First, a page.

05. Les Moines
07. O Vierrou
08. Dies Irae
11. Agnus Dei
12. Libera Me
- Thierry Zaboitzeff / guitars, bass, cello, electronics, vocals
- Peter Angerer / drums
- Ruper Bop / violin, Oud
- Jean Bermes / vocals
- Christine Augustin / vocals
Thierry Zaboitzeff calls his and his crew’s newest album ‘Mïssa Furïosa’ a ‘techno-pop mass’. Well, i fear he won’t land in the disco dance charts with this ! ‘Mïssa Furïosa’’s premiere was elaborately staged at the Brucknerfest in Linz in September 2002. The small Paris label Intoxygene released the mass as a cd in 2004.
What do we hear here? A mass for two vocal soloists, voices, keyboards, bass, cello, violin, e-guitar and drums, enriched with electronic sounds, samples, tapes, computer rhythms and beats, ethno sounds and Zaboitzeff’s gloomy growl. Zaboitzeff followed the form of the traditional Catholic mass (Introitus, Kyrie, Gloria, Sanctus, Angus Dei – he left out the Credo), added a few more sets of his own, and created an electro-liturgical spectacle, complete with Latin lyrics.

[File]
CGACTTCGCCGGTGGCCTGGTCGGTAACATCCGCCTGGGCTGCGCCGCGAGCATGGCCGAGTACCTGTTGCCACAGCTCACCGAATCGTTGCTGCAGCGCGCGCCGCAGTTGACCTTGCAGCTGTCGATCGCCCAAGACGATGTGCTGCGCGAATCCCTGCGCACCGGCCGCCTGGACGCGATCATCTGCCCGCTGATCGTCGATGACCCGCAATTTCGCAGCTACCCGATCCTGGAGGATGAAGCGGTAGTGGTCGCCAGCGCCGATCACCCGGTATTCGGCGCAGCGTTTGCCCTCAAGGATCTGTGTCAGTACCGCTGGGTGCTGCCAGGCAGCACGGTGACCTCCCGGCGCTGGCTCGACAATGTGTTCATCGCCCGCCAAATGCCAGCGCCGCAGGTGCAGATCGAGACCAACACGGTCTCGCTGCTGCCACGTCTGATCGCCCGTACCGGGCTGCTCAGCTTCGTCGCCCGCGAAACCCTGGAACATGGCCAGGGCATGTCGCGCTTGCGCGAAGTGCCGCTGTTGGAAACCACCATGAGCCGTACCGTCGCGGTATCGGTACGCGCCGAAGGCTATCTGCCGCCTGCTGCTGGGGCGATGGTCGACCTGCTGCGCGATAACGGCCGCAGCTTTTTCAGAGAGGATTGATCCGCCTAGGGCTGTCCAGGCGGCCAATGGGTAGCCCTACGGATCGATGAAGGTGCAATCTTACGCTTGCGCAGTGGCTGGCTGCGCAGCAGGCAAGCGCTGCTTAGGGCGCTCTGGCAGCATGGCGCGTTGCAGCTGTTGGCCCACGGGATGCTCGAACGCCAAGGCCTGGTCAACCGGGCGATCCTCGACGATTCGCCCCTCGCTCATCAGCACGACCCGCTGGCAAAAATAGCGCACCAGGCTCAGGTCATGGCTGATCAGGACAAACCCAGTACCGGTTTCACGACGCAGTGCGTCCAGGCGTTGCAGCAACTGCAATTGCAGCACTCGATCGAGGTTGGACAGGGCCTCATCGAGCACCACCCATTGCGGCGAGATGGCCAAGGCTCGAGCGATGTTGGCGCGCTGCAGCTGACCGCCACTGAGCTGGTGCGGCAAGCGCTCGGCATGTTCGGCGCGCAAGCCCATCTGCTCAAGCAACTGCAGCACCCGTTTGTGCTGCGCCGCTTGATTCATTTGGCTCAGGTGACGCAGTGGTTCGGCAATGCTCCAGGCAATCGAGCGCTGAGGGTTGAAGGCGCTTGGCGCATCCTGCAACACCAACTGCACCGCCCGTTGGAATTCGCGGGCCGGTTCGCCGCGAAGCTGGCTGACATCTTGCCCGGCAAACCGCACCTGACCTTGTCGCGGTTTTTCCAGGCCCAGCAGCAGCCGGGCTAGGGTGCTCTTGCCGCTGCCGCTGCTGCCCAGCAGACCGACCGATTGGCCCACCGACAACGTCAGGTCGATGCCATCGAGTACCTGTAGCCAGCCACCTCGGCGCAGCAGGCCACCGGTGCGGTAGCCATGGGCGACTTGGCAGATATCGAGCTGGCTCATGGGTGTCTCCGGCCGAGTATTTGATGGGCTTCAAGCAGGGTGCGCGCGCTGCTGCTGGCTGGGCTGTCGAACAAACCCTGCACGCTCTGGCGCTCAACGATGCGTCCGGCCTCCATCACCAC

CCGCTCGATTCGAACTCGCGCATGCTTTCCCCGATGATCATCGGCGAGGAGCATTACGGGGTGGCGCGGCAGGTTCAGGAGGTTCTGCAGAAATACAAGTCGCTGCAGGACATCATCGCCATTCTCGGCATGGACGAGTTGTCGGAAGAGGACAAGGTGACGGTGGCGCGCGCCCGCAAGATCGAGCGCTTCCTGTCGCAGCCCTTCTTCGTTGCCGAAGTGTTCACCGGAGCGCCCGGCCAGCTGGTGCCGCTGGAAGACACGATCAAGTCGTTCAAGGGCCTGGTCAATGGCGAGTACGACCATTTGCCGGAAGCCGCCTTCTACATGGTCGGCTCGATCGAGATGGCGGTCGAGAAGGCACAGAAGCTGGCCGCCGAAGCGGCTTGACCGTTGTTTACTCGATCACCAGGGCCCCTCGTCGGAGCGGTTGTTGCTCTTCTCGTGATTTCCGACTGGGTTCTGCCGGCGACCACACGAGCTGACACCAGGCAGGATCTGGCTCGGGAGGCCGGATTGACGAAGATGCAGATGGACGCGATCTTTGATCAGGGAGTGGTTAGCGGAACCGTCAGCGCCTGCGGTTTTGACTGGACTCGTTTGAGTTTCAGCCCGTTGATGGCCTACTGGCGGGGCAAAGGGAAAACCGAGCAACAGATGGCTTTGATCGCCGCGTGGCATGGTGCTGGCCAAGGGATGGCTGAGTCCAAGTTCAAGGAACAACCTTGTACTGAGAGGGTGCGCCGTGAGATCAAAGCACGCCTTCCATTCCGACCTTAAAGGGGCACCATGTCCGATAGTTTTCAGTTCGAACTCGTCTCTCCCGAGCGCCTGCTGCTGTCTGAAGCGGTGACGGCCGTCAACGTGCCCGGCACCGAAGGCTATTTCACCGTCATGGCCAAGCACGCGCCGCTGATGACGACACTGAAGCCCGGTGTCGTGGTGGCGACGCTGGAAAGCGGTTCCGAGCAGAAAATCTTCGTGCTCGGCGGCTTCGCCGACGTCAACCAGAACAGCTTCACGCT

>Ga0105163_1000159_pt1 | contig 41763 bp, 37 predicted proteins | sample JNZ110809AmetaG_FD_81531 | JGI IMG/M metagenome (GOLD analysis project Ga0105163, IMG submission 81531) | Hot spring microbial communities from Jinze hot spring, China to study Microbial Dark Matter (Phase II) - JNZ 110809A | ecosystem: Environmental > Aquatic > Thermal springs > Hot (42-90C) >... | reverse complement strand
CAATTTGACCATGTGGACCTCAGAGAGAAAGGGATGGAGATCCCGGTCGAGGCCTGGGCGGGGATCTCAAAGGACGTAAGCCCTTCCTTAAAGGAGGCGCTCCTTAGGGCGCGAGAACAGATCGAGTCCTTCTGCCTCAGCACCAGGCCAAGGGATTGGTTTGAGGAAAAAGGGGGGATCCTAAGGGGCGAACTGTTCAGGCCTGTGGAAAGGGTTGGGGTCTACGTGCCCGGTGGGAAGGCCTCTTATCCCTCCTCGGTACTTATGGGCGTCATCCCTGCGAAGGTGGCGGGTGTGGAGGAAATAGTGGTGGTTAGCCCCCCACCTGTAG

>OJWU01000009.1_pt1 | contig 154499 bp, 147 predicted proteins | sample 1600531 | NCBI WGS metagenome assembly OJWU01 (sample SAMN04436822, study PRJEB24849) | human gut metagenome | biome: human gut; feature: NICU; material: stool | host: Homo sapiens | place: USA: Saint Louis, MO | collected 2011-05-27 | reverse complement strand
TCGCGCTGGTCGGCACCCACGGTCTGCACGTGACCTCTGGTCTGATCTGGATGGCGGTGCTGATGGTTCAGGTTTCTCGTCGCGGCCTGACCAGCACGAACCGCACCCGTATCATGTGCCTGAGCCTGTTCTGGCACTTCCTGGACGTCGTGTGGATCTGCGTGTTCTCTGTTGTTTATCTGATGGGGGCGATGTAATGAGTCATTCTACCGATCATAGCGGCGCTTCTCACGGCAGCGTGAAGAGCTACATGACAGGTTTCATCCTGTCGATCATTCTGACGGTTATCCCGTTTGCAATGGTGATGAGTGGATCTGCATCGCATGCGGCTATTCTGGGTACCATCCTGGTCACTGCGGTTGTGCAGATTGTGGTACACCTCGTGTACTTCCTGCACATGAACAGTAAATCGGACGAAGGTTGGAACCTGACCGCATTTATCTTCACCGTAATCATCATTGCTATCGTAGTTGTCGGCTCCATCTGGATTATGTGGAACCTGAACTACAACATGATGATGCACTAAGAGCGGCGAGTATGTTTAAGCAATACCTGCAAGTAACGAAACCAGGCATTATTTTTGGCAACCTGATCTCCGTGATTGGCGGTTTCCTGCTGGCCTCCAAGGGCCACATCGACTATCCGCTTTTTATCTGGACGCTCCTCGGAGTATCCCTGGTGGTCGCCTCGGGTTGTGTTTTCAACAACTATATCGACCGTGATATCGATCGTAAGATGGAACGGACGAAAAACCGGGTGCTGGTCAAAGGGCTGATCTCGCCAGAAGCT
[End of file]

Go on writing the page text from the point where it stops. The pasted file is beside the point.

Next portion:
The result is dense and full-toned, definitely interesting and very unusual. Gloomy, Zoyd-like sound mass meet classical soprano and baritone vocals, Middle Age choirs with modern dance beats, accompanied by hectic strings, wafting electronic peaks and minimalistic-repetetive bass patterns. Heavenly choirs float over endlessly repeating sequence patterns, augmented by Zaboitzeff’s demonic voice, bellstraps and hectic string sounds, over which the two solist’s intricately woven song soars. Floating sacral sounds intersperse with intense sections which at times become Zeuhl-like/hysterical (‘Dies Irae’), with sonorous, monumental keyboard landscapes, an almost-gospel choir (‘Gloria’), lamenting ‘monk’s chants’, a rhythmic-complex electronic sound jungle, short, nearly danceable sections, dominated by bass, drums and rhythm machine and much, much more.
When interviewed, Zaboitzeff stressed that his work contains neither blasphemous nor particularly Catholic intentions. His aim was to recreate the sacral atmosphere, the religious and iconographic rituals (embedded in a modern, contemporary sound) that had impressed him so much as a child during church visits. Some listeners may dislike the faintly techno-like beats which occasionally appear, but once you get used to them, ‘Mïssa Furïosa’ becomes interesting to listen to, with an impressive sound. The old Art Zoyd spirit shimmers through all over the place. Strange but good!